Who would have thought that model that is supposed to have been founded on democratic principles and meant to foster innovation through a perfect mixture of competition and motivation would turn anything but for different peoples in different pockets of the world. And the reason for the revulsion is not petty envy or just jealousy as the votaries of capitalism would have the naysayers believe. At a theoretical level no economic model - capitalism or socialism - can be faulted with, as the fundamentals and guiding principles are mainly aimed at ameliorating the status quo of the practitioners. Socialism, with public enterprise shouldering the majority of the burden by devising and implementing plans with welfare of the citizenry at its center, soon fell on the wayside, as lack of ownership failed to spark the embers of innovation and motivation, which primarily fuel progress. Sure, socialism did a whole lot of to a segment of population subsisting on meager means, by helping them move a rung up in the social ladder. That it did it merely by providing the fruits of someone else's labor, instead of making the masses work and earn the benefits, worked to its own detriment, as the economic model soon created a welfare state, where rights trumped responsibilities, and entitlements trounced entrepreneur spirit. It became only a matter of time, before the bastions of socialism - USSR, China, India, and some lesser known states from the European Eastern Block and Latin American world, shunned the idea of group welfare for good and whole-heartedly/reluctantly embraced the idea of individual ownership to keep their states from slipping into economic oblivion and becoming social pariahs. And so it was the turn of capitalism this time around, with appealing terms like individuality, enterprise, free spirit and free markets thrown around with gay abandon, to come to the rescue of the woeful world plagued with economic ills. After all, it only seemed natural that if the state caring for the individual (to a fault) didn't work for the society, then the individual looking out for himself should be the (b)right idea to save the society, at least by the converse principles of mathematics. And so the society has setup the right platform for the individual to flourish, prosper and do good for himself, in general, in the hope that what is good for one, at the individual level, should be good for all, at the collective level.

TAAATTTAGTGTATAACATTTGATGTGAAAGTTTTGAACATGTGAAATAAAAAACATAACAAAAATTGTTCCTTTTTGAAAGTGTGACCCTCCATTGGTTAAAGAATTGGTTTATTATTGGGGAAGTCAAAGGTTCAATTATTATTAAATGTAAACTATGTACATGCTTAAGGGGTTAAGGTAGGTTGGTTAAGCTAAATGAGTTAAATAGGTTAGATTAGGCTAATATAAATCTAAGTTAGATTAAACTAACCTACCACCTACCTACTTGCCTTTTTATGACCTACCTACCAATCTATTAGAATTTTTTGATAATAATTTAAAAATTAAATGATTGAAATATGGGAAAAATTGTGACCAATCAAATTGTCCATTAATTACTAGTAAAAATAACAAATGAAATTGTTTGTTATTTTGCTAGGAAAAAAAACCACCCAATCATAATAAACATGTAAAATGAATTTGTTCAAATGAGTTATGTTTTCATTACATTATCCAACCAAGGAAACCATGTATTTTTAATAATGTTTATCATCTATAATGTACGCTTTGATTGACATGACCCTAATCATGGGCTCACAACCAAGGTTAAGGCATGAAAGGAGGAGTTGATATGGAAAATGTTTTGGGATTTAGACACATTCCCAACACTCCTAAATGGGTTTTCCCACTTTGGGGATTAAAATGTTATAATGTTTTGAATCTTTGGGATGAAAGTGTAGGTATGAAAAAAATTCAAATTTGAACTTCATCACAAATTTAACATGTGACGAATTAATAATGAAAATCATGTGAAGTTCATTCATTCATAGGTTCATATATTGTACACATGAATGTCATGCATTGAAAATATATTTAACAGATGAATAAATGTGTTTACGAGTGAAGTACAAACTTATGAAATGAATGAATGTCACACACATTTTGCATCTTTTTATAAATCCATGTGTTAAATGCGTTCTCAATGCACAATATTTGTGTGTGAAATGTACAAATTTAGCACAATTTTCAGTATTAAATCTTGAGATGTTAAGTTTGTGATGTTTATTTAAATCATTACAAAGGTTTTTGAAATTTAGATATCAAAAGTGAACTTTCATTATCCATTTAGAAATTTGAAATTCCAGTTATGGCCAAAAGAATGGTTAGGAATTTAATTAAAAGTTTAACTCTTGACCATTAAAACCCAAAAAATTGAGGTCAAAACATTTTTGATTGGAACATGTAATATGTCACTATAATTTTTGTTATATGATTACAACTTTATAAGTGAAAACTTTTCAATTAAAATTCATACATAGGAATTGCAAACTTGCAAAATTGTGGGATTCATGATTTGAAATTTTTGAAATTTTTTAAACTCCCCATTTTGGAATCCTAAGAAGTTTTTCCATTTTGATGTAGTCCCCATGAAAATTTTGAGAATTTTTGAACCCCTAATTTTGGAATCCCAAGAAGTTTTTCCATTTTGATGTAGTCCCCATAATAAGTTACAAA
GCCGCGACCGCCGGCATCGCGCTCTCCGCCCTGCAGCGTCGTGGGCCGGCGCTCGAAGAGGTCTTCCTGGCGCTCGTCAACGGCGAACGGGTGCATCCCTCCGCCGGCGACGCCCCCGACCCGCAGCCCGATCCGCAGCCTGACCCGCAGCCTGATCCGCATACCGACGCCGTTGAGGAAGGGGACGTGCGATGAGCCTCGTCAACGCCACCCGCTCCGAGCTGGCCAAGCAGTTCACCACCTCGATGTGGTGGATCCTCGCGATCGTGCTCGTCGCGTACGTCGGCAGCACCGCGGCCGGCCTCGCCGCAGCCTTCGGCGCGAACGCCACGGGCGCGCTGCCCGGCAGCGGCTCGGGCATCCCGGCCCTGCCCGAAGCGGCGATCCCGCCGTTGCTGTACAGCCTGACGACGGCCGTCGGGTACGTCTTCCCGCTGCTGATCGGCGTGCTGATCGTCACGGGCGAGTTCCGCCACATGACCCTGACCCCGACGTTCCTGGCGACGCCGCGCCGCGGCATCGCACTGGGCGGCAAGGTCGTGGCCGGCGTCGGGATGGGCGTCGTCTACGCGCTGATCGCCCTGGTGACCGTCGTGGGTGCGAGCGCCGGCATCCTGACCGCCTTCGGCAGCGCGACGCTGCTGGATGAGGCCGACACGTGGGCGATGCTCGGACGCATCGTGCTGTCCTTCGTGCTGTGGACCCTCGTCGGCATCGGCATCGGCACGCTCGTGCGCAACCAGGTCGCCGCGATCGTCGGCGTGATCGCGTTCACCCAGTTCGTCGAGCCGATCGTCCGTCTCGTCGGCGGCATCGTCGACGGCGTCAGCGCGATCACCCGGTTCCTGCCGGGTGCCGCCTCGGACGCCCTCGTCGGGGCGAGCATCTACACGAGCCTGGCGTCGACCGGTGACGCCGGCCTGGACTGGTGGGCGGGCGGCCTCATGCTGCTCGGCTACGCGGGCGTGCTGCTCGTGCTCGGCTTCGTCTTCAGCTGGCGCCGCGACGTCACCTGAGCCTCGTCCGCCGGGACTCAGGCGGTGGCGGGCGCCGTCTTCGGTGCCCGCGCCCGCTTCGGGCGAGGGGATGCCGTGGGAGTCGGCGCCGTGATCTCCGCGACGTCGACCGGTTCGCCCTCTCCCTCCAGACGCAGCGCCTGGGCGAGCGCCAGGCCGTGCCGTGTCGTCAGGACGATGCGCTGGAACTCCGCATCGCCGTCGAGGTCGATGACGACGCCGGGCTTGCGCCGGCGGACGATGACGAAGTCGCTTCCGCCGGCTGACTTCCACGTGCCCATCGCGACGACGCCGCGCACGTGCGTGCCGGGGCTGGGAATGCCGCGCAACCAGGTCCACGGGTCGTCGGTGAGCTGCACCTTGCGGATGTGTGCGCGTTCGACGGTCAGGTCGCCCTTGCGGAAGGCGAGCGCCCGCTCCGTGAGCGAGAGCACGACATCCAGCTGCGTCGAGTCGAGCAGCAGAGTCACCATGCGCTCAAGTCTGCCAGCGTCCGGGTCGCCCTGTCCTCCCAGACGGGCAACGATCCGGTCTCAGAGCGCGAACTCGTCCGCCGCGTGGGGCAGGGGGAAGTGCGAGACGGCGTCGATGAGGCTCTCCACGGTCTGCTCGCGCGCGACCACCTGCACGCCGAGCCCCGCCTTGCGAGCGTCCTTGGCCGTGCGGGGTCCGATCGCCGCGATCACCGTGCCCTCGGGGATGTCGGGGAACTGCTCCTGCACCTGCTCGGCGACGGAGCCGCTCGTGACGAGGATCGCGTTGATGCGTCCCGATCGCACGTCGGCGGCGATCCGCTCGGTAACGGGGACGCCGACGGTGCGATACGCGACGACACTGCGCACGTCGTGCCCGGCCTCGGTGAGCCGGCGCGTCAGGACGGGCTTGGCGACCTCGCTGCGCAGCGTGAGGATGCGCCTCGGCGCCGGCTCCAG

But of course, no one predicted the devastating effects of the greedy instincts in the individual, when singing paeans for capitalism. Motivation, the lack of which is what was said to have failed socialism, ran amuck in the garb of greed, under capitalism, either unwilling to slow down for its own good, or unable to shield itself from the constant clamor for the impossible growth and the resulting profits. The idea of individualism, which was supposed to be at the heart of capitalism, slowly morphed into institutionalism, better known as corporatization. The whole scenario became utterly paradoxical, when individual did not matter in the corporate setup, as long as the results were delivered, and the situation was even dire, when the results didn't meet the expectations. So the individual who deserted one system for the wont of motivation, got passed over by a new system, whose motivations for growth grew beyond, and sometimes in opposition, to the individual's interests. The economists came up with a bunch of theories, whenever the model failed (and it failed as many times as socialism) that shook and shocked the system, leaving behind deep scars and casualty scores - bubbles, market corrections, cyclical growths, bad blood and many such. If governments were ridiculed as grumpy old men, who hated change and therefore held up innovation, when criticizing socialism, corporations should equally be castigated as ravenous and animalistic in a suave appearance with lot of smooth talk, when devouring the cause of common good, as capitalism proved, time and again, to be just another master preying and enslaving the weak and the weary. Sadly, the fallouts of failed economic models have serious ramifications - revolutions, civil wars, even terrorism.